May 22, 2006
A View from the Stacks: In Support of Anna Nicole
Two Law Librarians, both boasting an MLS degree, work at two different libraries. One works at a fully accredited law school. Another works at a busy law firm with bar card carrying lawyers. And both asked to get slip opinions of the Anna Nicole Smith case. Because the people asking just want “to read what the court has to say on this one.”
On May 1, 2006, Marshall v. Marshall, 547 U.S. ___, 2006 WL 1131904, was handed down. Written by Justice Ruth Bader Ginsburg, the case was surrounded in media fanfare from the minute that the Supreme Court granted certiorari. While the actual subject of the case was dry by most folk’s standards (or wildly complicated) the players were not. On the one hand, you had the son of an oil rich Texas tycoon named E. Pierce Marshall, who was feuding with his siblings and his father’s widow. On the other, you had Vickie Lynn Marshall, a/k/a Anna Nicole Smith, a character unto her own self. Among the questions: Does the “probate” exception fall under federal court’s jurisdiction?
I have been following this case rather obsessively. Not because I have any stake in the probate exception. Should I ever marry a man 85 years my senior who is worth a small country's gross domestic product, I will make sure I am mentioned somewhere in the will. What struck me was how obsessed the media was in covering this case. I became obsessed with how much time the news chose to devote to this seemingly boring topic. In a day and age when the nightly news covers the birth of TomKat and whether or not Brittney Spears is a fit parent, you are hard pressed to see any reports on the Supreme Court being in session, let alone handing down decisions.
But, with the advent of Marshall v. Marshall, gossip blogs were even publishing reports about the decision. Nestled in between the latest Angelina Jolie gossip and what Paris Hilton did last weekend, there were reports about Justice Scalia being charmed by Vickie Lynn and Justice Ginsburg asking the tough questions of Pierce’s attorneys. Some legal pundits have argued that the coverage was not because the issue was so earth-shattering that all eyes should be watching (in fact, Dahlia Lithwick sums up the rather silly coverage that the news was providing of the case in her May 1, 2006 column for Slate) but because for the first time in a long time, the Supreme Court and celebrity gossip collided.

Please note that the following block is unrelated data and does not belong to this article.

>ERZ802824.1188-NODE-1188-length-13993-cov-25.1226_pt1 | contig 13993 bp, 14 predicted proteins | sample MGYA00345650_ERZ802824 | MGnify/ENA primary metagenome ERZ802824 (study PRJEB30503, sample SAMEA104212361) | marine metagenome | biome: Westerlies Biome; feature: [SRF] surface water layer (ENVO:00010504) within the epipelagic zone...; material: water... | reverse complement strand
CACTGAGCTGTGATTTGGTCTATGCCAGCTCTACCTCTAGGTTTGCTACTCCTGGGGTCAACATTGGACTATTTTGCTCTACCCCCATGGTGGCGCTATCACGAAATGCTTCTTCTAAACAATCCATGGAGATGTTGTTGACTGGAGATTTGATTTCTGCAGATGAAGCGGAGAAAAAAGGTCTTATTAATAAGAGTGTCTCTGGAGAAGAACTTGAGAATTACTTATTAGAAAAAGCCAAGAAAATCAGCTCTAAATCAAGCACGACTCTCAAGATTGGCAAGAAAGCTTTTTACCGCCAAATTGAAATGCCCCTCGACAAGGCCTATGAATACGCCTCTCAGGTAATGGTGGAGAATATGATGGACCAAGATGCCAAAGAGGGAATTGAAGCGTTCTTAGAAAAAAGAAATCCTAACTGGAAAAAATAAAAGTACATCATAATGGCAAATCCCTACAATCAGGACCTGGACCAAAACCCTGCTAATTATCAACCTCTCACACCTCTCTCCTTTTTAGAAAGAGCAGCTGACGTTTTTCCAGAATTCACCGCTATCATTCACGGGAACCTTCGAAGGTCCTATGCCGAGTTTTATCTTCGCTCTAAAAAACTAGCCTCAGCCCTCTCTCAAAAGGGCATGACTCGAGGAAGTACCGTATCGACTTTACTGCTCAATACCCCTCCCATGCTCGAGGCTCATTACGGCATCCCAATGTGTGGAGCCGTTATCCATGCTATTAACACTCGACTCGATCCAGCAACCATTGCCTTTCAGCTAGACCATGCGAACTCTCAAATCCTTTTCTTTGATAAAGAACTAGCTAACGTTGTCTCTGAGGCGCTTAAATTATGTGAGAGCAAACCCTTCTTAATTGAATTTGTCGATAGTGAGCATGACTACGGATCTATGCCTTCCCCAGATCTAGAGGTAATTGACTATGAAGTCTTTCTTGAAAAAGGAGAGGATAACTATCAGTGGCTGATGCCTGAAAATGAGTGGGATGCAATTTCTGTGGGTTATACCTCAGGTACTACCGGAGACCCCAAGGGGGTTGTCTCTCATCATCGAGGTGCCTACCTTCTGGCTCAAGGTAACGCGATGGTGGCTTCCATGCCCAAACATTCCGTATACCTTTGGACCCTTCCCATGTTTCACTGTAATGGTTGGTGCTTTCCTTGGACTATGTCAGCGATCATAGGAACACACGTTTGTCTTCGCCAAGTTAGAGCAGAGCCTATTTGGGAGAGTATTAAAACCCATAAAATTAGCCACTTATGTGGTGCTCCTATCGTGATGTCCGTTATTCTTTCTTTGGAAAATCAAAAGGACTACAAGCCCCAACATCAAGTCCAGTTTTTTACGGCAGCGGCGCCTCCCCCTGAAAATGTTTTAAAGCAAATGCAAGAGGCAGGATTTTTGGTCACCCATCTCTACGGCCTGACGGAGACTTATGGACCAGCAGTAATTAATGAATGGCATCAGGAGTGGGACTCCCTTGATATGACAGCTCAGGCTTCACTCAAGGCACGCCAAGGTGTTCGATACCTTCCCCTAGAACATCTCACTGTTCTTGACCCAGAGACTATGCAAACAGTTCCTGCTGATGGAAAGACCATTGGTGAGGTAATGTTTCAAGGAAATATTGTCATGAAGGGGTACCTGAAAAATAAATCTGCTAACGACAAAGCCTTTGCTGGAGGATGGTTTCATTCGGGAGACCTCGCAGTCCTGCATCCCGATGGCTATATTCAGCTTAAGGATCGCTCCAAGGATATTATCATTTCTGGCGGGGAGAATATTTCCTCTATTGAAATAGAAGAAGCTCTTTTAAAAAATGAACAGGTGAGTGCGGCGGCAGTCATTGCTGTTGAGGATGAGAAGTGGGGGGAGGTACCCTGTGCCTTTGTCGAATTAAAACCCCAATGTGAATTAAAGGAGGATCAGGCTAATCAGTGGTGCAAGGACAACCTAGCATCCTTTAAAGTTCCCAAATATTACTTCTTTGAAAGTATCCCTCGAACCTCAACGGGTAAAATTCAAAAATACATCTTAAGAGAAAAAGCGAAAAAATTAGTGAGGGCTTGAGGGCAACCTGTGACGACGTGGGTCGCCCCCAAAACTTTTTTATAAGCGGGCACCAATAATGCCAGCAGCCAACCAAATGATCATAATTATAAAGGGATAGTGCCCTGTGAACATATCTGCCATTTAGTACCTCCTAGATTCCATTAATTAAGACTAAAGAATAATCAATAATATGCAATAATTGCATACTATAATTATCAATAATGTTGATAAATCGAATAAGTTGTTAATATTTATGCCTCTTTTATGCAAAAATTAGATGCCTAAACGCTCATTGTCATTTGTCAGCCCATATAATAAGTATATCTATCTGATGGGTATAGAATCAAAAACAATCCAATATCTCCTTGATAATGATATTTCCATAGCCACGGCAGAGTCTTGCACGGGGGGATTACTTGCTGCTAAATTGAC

And made for really good TV. So good, in fact, that most people thought the trial was a complete joke.
And maybe it was, but truth be told, my hat is off to Anna Nicole Smith. Her persistence in battling this case all the way up to the Supreme Court (well, both sides persistence actually) may have unknowingly educated a few people to the court process. At the very least, it meshed the names of some Supreme Court justices in with today’s celebrities. The people from eBay cannot say the same thing about their Supreme Court Decision. Please don’t misunderstand me. I do not think for one minute that we are now a nation of legal scholars because of Ms. Smith, but there now may be one more person who knows that the Supreme Court exists. This could be considered a victory in this day and age.
And, while the actual case is still being argued, remanded back to the lower courts for further discussion, other judges did in fact take note. In fact, on the same day that Marshall v. Marshall was handed down, a case from a District Court in Iowa cited to the decision. In the case In re H&W Motor Express Company, 2006 WL 1192370, the decision cites Justices Ginsburg’s writings concerning bankruptcy judges entering judgment in non-core matters, and not just making recommendations that will be reviewed by the district court de novo. (On a side note: I really, really, really wanted to do a timeline of this case on a bulletin board at my work. But somehow, and don’t ask me why, the topic of immigration won out over the probate exception.)
I suspect, in the end, that this case will make for a wonderful Trivial Pursuit/ Pub Quiz question. However, when attorneys and students are taking time out of their days just to “read what the courts have to say” it means that the media did a very good job in making us care about the outcome.
Hopefully they will do the same with the 2008 elections.
Maybe if Anna Nicole Smith runs.
Stina McClintock, Library Technician, King County Law Library (Seattle)
Editor's Note: Damn! Not 85 years older, not worth a small country's GDP...
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